- Francis Alÿs born 1959
- Ink on paper
- Overall display dimensions variable
Not on display
Pebble Walk is a postcard showing an aerial view of London’s Hyde Park, photographed from the north-west corner. Beneath the image is a typewritten caption: ‘A walk from the North west end of Hyde Park to the south east end of Kensington Gardens, from 12:25 PM till 1:35 PM concluded with 7 stones in my right shoe and 3 stones in my left shoe’. The postcard can be mass produced and distributed to exhibition visitors when other works from Tate collection’s by Alÿs, such as The Nightwatch 2004 (Tate T12195) and Guards 2004 (Tate T12196), are displayed.
Pebble Walk documents Alÿs’s private action of walking across the park. The resulting documentation combines a universal view of the metropolis (a typical postcard image featuring the skyline and London’s famous red buses) with the precise, private and mundane details of Alÿs’s experience. The resulting bathos has been noted by the art critic Gabriel Coxhead: ‘[Pebble Walk] is a deprecatingly inadequate summary of those vast, flat spaces but an accurate representation of the way events and places are humanly experienced or remembered’ (Coxhead 2005, accessed 5 March 2016). Alÿs’s documentation of his action recalls the traditions of happenings and Fluxus, but also playfully inverts the land art movement, in particular Richard Long’s A Line Made by Walking 1967 (Tate P07149). As Alÿs noted in 2005:
[Pebble Walk] is a kind of homage to Richard Long, but it’s inverting the mechanics of the work. With Richard Long there is often a voluntary act of removing something, or reconfiguring a certain form in the landscape, drawing a line or making a circle of stones… In the postcard piece I made in Hyde Park, I walked and there was an involuntary consequence to my walking, which was that a few small pebbles entered my shoe.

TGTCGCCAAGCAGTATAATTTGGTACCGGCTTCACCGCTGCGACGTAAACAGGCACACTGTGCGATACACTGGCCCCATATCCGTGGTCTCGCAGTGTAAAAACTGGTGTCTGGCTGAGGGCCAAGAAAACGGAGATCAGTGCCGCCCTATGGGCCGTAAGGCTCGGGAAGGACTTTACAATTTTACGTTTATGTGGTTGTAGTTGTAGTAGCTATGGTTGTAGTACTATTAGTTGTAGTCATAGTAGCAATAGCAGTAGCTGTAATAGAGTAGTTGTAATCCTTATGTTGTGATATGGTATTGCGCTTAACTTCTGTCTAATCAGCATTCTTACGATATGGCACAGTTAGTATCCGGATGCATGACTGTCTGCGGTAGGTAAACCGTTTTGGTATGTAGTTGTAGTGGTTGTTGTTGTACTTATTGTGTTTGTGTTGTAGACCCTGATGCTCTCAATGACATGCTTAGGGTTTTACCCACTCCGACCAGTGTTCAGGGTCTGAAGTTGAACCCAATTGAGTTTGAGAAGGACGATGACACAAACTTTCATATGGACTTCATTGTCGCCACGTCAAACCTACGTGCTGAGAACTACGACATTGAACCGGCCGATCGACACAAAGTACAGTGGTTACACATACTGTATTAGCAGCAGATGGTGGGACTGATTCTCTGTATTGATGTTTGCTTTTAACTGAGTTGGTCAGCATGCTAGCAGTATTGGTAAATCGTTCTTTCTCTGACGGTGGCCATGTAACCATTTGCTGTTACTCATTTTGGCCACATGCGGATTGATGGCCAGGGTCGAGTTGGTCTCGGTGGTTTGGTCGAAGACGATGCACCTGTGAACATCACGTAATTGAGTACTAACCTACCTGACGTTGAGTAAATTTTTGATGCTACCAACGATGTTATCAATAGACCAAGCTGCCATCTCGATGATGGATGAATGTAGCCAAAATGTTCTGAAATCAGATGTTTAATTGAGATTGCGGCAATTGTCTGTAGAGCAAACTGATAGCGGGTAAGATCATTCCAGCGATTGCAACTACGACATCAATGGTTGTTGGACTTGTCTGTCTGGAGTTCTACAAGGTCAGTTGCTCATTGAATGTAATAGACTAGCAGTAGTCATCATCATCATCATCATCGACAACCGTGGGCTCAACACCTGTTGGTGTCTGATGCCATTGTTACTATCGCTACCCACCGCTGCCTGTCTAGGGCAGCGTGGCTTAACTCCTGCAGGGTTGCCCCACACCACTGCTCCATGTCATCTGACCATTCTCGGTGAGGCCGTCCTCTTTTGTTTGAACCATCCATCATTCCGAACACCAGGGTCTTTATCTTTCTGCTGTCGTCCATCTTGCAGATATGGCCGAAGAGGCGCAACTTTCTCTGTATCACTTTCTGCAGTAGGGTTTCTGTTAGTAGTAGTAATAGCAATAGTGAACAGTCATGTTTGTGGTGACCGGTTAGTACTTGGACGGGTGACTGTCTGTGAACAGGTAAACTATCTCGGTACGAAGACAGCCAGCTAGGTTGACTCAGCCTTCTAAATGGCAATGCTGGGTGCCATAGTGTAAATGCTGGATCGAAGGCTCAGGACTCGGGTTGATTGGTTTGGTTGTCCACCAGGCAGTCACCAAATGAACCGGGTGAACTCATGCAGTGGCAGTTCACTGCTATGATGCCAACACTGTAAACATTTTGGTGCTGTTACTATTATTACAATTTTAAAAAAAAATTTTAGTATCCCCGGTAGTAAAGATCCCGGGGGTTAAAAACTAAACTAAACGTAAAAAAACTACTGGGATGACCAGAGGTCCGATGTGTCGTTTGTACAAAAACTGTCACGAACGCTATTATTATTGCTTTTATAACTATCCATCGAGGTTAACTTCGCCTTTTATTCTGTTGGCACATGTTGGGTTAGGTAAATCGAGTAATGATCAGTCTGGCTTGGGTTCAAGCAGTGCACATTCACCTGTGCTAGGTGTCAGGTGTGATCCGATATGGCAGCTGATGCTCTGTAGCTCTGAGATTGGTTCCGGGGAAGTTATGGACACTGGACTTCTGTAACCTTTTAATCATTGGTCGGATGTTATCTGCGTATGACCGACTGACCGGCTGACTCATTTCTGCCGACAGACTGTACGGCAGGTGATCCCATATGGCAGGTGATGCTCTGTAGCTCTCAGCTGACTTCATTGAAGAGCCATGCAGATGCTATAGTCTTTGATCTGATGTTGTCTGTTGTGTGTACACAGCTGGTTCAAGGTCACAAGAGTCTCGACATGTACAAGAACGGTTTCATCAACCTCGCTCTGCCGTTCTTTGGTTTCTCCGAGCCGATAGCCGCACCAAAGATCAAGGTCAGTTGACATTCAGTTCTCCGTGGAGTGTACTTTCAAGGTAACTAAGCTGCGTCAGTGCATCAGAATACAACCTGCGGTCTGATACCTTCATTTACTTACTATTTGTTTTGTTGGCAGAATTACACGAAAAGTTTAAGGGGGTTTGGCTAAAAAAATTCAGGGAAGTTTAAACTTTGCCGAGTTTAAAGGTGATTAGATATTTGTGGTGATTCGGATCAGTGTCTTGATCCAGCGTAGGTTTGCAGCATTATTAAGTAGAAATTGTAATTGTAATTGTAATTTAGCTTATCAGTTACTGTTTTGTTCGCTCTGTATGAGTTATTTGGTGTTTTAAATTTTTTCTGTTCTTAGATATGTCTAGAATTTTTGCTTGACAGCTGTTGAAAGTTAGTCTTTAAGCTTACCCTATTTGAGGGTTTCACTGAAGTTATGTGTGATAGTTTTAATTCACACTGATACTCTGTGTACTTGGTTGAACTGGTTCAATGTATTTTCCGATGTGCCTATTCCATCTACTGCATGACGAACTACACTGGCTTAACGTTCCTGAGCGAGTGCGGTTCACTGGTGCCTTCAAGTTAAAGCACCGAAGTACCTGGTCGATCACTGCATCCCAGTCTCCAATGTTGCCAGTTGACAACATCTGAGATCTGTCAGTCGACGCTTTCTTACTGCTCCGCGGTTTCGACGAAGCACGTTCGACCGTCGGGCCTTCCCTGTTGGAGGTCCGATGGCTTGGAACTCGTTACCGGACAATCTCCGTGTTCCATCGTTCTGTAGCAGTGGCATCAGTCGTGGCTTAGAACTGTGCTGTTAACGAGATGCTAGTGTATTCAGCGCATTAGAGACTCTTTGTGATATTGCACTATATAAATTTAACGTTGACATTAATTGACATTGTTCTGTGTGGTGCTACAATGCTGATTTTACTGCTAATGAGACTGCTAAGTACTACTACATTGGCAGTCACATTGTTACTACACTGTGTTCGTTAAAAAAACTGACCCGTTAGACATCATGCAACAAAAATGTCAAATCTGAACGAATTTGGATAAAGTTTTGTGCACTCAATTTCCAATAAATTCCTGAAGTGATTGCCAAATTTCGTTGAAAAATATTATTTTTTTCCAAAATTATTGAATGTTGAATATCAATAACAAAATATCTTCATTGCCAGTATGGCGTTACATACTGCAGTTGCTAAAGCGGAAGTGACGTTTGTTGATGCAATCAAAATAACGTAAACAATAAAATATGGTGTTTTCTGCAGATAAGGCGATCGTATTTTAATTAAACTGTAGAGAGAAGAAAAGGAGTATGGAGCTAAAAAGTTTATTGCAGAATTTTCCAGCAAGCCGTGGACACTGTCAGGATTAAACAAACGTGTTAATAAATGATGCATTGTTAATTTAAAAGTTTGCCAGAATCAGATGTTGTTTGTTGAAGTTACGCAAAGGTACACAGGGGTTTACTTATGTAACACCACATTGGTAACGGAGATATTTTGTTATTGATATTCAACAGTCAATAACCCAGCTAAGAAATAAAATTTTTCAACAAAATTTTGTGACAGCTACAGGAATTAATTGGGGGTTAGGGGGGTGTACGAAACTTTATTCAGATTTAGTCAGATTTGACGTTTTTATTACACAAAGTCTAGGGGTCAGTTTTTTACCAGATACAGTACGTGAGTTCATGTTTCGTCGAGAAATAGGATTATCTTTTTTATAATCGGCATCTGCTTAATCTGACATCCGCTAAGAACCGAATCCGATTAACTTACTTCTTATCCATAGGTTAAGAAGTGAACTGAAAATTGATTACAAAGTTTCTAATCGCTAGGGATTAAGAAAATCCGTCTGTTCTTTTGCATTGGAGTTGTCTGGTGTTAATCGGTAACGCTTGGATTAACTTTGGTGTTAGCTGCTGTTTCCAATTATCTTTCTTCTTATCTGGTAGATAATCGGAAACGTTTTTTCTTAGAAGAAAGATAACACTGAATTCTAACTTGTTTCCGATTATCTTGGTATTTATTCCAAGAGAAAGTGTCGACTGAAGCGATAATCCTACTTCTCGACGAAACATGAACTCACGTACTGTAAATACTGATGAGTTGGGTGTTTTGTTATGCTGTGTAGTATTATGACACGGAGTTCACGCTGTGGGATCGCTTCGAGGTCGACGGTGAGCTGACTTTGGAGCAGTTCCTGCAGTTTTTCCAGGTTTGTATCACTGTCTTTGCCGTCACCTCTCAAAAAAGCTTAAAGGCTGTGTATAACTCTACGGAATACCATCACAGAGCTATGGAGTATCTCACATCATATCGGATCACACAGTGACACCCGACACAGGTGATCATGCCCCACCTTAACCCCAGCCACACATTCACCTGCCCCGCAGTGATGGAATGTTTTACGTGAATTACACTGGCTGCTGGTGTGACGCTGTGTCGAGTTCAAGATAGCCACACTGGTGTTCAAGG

(Quoted in 21 Portman Square 2005, p.48.)
A Belgian artist residing in Mexico City, Alÿs undertook the Pebble Walk action in 1996 when he first began to explore the city of London. However, Alÿs had long been creating postcards as part of an expansive practice which also includes film, performance and painting. His postcards are also represented in Tate’s collection by a set of twelve he created to accompany Collectors 2006 (Tate T12410).
Pebble Walk is one of nine works in Tate’s collection from Alÿs’s series Seven Walks. This series was created over the course of six years, as Alÿs wandered the streets of London and mapped its habits, rhythms and rituals in a range of different media. In 2005 the resulting films, videos, paintings, photographs and drawings became Seven Walks; works which either documented the artist’s own walks or those enacted by others on his behalf. The art critic Coline Milliard has stressed how the series humanises the city in which it was made:
Alÿs’s walking creates a ground-level image of the city, fragmented, subjective and incomplete. It claims space for the fragile, the ephemeral and the poetic. In a commuter city where pedestrianism fights for survival, ‘Seven Walks’ transforms increasingly alienating surroundings into a new space tailored to human dimensions.
(Milliard 2010, p.4.)
Alÿs has used walking as an impetus for his work throughout his career, including in early pieces such as The Last Clown 1995–2000 (Tate T07993). Other works in the Seven Walks series include Sunny/Shady 2004 (Tate T12197) and Railings 2004 (Tate T12194).
Francis Alÿs: Seven Walks, London 2004–5, exhibition catalogue, 21 Portman Square, London 2005.
Gabriel Coxhead, ‘Ephemeral Images in the City’, Financial Times, 4 October 2005, http://www.ft.com/cms/s/0/d40785aa-34c0-11da-9e12-00000e2511c8.html, accessed 5 March 2016.
Coline Milliard, ‘Walks of Life’, Art Monthly, vol.337, June 2010, pp.1–4.